I have just set up a bootable UFD with WinPE 3.0, and I need it to run a couple of scripts automatically on boot. I was wondering if anyone had any advice on setting up automatic scripts for listing the partitions on the local drive, showing the date of the system, listing the current IP, and capturing an image of the local drive. If anyone can hwelp that would be great! Thanks
Build your scripts independently and test their functionality prior to placing them inside of your WinPE. Then mount your winPE so you can edit it and place all of your scripts in the winPE
Then place your scripts inside of a folder inside your mount folder (which now should have stuff inside of it). Once that completed, you can easily call them by modifying the
NOTE: DO NOT REMOVE the first line
Save and close.
Keep in mind: if you are doing scripts inside of winPE that handles anything with the NIC, you will need to insert the network drivers into your WinPE. Once your winpe loads, it automatically calls
Some tutorials to do so can be located here.
I added a batch file to the bootable WinPE image that performs many of these task. It first checks to ensure you are actually running WinPE (and not running the batch file from another OS).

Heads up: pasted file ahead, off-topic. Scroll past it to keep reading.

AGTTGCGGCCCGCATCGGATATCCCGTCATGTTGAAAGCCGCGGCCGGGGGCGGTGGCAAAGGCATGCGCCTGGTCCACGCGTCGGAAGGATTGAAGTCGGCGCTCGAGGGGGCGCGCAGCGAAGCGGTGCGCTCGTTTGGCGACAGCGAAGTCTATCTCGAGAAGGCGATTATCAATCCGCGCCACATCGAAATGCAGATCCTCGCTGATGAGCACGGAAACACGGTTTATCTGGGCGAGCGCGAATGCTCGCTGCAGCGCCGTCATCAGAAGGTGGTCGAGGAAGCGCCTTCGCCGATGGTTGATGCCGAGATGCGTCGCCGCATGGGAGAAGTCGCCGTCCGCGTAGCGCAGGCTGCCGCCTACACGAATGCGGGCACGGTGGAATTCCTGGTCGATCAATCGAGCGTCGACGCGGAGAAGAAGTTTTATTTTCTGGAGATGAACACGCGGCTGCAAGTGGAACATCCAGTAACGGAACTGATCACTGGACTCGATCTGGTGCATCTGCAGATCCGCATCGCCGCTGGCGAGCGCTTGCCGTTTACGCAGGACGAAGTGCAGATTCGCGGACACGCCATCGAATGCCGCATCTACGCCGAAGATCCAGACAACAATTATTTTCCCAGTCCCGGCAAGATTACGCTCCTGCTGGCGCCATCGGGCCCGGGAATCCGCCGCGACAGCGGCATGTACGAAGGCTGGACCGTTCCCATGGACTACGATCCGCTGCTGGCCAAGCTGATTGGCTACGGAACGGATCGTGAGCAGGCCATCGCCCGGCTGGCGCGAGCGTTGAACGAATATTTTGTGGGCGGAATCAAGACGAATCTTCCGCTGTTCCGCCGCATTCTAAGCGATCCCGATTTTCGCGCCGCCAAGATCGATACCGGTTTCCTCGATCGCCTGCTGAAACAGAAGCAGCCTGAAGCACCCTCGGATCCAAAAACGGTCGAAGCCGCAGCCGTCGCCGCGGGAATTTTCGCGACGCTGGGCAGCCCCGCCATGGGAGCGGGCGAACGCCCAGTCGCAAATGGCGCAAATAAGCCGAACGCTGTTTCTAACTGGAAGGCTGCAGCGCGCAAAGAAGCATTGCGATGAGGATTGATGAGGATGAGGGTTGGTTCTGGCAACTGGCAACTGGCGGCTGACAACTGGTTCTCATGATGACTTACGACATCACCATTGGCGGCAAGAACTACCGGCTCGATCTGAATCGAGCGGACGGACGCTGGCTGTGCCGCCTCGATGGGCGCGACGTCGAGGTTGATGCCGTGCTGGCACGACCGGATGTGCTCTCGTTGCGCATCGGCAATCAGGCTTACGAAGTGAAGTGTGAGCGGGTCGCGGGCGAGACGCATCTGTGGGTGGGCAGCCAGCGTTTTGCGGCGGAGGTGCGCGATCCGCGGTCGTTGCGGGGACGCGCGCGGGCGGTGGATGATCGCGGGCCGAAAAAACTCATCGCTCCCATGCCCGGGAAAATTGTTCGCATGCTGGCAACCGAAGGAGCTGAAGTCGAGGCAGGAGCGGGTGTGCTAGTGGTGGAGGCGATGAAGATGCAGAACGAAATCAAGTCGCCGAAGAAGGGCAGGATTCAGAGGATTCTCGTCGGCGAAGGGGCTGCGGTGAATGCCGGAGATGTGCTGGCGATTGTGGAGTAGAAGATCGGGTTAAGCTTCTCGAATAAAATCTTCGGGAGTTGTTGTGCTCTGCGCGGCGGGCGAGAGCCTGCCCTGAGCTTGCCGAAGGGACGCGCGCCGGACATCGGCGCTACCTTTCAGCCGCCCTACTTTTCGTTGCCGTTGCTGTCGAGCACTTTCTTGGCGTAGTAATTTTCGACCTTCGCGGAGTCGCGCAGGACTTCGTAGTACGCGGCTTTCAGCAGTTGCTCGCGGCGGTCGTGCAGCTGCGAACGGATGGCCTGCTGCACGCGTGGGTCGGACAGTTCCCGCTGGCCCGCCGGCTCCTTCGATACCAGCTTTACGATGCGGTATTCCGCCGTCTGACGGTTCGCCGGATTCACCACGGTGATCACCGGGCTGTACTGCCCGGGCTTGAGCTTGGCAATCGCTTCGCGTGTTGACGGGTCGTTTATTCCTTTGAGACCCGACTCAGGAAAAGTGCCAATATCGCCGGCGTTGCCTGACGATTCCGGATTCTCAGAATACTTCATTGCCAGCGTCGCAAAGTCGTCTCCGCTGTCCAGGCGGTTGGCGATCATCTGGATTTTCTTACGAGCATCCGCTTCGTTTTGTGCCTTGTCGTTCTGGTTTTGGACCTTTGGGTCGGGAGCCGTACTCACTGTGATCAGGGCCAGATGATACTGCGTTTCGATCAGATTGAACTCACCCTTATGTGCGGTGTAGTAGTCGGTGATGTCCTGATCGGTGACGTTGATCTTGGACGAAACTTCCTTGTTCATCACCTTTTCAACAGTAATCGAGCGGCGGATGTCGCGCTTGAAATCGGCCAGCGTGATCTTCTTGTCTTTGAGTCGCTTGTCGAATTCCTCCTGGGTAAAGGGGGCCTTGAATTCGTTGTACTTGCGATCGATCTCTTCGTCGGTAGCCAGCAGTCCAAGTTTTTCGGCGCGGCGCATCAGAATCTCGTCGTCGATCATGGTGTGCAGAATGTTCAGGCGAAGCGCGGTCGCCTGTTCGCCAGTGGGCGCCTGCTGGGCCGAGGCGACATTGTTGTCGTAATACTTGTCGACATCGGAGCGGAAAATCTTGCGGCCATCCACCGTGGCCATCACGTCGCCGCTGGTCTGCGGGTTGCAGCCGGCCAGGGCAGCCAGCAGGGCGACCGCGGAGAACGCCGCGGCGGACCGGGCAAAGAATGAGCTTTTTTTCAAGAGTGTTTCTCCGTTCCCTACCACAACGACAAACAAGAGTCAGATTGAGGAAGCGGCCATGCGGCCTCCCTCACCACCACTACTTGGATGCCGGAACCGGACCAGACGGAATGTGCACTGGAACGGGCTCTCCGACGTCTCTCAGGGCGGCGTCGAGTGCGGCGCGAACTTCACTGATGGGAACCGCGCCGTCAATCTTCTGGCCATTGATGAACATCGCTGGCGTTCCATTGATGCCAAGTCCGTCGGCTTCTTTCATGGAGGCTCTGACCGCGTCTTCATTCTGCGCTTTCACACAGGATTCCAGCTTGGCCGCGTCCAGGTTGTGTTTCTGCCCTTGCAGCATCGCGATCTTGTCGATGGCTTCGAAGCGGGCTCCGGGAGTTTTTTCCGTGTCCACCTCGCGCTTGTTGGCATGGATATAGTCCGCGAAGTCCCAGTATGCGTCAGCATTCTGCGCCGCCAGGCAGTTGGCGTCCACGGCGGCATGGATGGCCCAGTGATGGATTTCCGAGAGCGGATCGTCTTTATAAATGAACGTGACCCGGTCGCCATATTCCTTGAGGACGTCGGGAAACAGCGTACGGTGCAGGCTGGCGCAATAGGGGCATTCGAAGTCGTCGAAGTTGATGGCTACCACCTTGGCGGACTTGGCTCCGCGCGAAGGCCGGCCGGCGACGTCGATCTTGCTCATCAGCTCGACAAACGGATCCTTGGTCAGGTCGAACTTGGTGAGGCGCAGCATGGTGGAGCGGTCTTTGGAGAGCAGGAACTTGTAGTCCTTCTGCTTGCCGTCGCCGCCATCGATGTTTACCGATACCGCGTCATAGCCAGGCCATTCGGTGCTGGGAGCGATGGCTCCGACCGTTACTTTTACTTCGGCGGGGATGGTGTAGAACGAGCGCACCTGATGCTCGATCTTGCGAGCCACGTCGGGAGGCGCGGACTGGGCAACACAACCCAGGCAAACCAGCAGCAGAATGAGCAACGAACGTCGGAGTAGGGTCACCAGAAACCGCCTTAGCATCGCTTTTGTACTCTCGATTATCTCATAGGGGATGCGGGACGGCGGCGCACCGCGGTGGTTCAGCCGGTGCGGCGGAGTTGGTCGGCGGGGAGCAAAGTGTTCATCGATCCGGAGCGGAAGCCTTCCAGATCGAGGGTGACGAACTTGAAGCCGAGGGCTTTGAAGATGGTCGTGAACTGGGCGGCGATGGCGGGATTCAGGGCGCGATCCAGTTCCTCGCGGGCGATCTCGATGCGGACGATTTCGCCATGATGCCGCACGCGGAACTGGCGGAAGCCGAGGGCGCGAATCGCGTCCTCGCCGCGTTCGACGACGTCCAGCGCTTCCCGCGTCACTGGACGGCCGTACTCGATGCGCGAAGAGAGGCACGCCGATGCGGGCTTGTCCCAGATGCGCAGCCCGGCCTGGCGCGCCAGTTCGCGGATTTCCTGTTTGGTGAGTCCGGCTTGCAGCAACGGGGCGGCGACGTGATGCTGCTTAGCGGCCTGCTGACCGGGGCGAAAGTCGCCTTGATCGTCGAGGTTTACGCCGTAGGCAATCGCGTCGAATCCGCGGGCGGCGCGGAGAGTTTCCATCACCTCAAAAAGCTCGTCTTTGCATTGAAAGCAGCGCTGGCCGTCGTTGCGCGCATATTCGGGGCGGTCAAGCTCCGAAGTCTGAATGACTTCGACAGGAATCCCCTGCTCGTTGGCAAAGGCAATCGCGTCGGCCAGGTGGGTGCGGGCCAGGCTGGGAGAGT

Then I list disk, volume and partition information for disk 0 to the user via...
...where list.txt contains...
My batch file would then clean disk 0, format the drive and apply the disk image. I use imagex to capture and apply images. In your case, you stated you wanted to capture a disk image, which you could do to a network drive, another hard drive, a USB hard drive or a UFD.
To list the IP you could simply run ipconfig.
If want your batch file to automatically run on boot you could try editing/creating a winpeshl.ini which if added to Windows\System32 folder would launch custom processes.
I ensure I have startnet.cmd, then I list what I want to run. I have added setlw.exe (search online) to ensure my UFD is always drive letter Y. Then you could run your batch file as the last item. In this example I added cmd as well so the user gets a command prompt when all is complete.
Note: one of the first commands my batch file launches:
...to change directory to the location of the batch file.